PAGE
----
Mali: Restoring lake in desert, farmers keep hunger away

News and Press Release
Originally published
View original
With sand clogging the channels feeding Mali's Lake Faguibine, the area dried up and local people slipped deeper into hunger. The answer was simple: unblock the channels. Thanks to food assistance supplied by WFP, local people were able to do it themselves. Watch video

TIMBUKTU - Many farmers who abandoned the remote Lake Faguibine region a few years ago, despairing of ever being able to work the land again, have come back recently.

The lake, which three years ago was dry and surrounded by advancing desert, has again become an area of fertile land around a system of lakes offering water for pastoralists and a plentiful supply of fish.

WFP played a key role in this transformation by supplying local people with food as they worked on clearing the channels feeding the lake. Working with local government, it continues to supply food to people working on maintaining the channels.

Nothing without water

"The vegetation you see now is thanks to water because if we had not had water you couldn't do anything here - no farming nothing, it is thanks to the water," says Ibrahim Mohamed Ag Hasan, 70, one of the farmers benefited from the clearing of the channels feeding Lake Faguibine.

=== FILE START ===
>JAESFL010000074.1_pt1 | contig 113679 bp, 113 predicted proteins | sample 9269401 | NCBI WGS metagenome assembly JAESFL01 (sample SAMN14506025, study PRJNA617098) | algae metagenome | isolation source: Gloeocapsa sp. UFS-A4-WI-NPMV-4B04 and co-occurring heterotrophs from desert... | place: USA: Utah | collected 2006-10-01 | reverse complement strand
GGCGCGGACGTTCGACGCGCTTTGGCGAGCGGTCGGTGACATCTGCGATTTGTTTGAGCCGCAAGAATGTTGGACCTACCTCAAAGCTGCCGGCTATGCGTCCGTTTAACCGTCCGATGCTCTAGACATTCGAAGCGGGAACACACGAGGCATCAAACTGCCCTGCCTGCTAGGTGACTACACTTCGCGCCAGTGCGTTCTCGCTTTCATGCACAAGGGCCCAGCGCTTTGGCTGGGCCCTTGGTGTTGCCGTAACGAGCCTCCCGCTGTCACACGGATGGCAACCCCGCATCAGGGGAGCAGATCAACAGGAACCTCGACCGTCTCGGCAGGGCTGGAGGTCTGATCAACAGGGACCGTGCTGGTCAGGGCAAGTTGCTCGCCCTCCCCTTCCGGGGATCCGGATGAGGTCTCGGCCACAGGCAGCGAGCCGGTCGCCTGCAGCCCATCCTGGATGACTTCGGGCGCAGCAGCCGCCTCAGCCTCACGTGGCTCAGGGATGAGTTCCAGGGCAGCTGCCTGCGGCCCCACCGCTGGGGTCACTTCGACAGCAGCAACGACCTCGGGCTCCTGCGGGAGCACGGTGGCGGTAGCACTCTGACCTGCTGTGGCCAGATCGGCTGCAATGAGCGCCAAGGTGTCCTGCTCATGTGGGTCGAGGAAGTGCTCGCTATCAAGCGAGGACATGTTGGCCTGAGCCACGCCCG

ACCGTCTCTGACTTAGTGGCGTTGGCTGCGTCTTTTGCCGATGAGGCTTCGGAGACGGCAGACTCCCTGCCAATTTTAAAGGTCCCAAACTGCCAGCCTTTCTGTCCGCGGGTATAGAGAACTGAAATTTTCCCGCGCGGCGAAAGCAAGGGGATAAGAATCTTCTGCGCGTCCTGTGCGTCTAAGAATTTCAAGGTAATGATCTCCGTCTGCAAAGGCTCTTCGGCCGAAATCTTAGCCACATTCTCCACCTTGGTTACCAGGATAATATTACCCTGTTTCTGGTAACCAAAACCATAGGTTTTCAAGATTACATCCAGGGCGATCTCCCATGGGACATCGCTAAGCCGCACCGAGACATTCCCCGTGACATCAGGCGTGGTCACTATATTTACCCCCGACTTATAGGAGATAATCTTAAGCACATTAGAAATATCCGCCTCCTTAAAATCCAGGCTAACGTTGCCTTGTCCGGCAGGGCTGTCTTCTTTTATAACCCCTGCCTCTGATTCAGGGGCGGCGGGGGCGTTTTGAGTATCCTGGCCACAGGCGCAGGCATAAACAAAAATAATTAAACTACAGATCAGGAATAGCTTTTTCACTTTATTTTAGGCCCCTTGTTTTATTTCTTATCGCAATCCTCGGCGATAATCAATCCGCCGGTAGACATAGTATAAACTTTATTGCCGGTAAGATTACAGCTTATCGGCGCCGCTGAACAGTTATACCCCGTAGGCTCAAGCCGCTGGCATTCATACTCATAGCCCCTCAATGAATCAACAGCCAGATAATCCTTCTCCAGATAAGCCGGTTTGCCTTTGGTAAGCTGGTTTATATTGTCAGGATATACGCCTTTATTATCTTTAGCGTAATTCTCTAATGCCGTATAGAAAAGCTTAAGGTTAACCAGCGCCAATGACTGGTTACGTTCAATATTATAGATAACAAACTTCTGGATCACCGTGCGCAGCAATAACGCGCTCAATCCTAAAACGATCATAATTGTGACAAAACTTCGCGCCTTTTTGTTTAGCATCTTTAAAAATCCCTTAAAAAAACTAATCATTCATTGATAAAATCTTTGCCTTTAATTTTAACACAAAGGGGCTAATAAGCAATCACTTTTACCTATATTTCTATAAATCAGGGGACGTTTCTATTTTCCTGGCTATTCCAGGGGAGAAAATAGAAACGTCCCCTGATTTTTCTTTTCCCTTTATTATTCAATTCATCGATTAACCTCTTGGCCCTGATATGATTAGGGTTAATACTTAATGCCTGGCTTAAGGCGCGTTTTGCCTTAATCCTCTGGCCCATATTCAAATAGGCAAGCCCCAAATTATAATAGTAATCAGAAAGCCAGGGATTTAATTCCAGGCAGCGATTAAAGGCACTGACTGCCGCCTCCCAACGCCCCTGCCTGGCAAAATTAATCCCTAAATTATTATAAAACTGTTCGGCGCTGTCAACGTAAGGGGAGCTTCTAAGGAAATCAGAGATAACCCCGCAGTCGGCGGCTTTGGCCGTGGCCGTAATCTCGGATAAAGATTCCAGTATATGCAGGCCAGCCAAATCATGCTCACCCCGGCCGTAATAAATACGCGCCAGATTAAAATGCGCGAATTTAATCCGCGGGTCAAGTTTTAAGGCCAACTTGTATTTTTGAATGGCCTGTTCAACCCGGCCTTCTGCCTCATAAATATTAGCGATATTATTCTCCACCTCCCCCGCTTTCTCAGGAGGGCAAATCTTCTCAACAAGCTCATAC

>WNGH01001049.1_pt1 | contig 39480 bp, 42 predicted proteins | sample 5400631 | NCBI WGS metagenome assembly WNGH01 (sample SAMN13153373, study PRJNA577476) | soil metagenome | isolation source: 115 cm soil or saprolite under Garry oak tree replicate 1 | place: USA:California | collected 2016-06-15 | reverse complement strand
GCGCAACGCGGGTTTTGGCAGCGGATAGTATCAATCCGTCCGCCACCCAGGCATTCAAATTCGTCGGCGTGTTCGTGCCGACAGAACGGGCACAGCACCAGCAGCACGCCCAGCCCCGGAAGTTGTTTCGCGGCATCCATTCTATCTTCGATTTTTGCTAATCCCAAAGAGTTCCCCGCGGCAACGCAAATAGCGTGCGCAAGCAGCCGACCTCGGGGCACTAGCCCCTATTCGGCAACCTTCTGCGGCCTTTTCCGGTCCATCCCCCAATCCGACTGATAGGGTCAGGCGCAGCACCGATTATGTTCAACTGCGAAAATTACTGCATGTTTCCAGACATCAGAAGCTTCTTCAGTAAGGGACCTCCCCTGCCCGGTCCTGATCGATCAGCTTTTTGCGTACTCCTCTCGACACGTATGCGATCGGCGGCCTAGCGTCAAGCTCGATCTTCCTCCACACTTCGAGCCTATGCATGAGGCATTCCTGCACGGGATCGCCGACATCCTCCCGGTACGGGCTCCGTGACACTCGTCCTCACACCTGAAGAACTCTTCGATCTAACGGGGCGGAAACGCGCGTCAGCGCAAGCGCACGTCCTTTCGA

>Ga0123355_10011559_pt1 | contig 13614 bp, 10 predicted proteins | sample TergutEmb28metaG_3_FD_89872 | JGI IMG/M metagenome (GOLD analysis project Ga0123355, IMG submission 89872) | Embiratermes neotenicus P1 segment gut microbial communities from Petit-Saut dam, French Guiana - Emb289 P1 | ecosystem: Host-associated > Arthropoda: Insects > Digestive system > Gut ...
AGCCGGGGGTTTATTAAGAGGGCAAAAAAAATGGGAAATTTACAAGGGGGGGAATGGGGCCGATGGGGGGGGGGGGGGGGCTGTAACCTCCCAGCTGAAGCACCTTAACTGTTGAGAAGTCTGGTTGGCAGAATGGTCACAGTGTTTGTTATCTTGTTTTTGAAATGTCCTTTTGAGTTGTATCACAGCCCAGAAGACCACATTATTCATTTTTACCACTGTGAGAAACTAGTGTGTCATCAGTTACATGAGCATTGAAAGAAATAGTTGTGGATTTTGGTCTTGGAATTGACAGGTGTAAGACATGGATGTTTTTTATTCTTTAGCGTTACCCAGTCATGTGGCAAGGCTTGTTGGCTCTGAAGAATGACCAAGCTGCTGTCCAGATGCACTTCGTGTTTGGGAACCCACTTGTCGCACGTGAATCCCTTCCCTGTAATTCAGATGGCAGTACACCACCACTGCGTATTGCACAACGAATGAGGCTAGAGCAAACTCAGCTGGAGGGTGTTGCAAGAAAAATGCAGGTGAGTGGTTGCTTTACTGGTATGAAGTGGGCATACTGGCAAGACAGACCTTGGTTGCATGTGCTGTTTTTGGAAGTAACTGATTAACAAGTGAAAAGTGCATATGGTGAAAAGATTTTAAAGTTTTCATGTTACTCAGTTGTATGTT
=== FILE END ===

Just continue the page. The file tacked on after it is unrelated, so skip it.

The Lake Faguibine System, four interlinked lakes 80 kilometres west of Timbuktu, was historically one of Mali's most fertile areas. But over seven years, droughts in the 1970s dried up the lakes.

Then sand filled the channels connecting the Niger River, with the result that when rain finally returned the water could no longer reach the lakes. The region's prosperity evaporated along with the water.

Manual work

In 2006 the government began trying to reopen the channels using heavy machinery. But the machines got bogged down in the sand. The answer was to do it manually. So local authorities, working with WFP, set up a food-for-work project.

In just 3 years the work has made the desert bloom.

"The soil around the lake is very fertile and spongy; the water can spread for 5 kilometres. This means the farmers here don't need tractors or fertiliser, they can simply plant a seed like a tree and the plant will just grow - this is true for thousands and thousands of hectares," says Mohamed Touré, an engineer working on the project for the OMVF local authorities.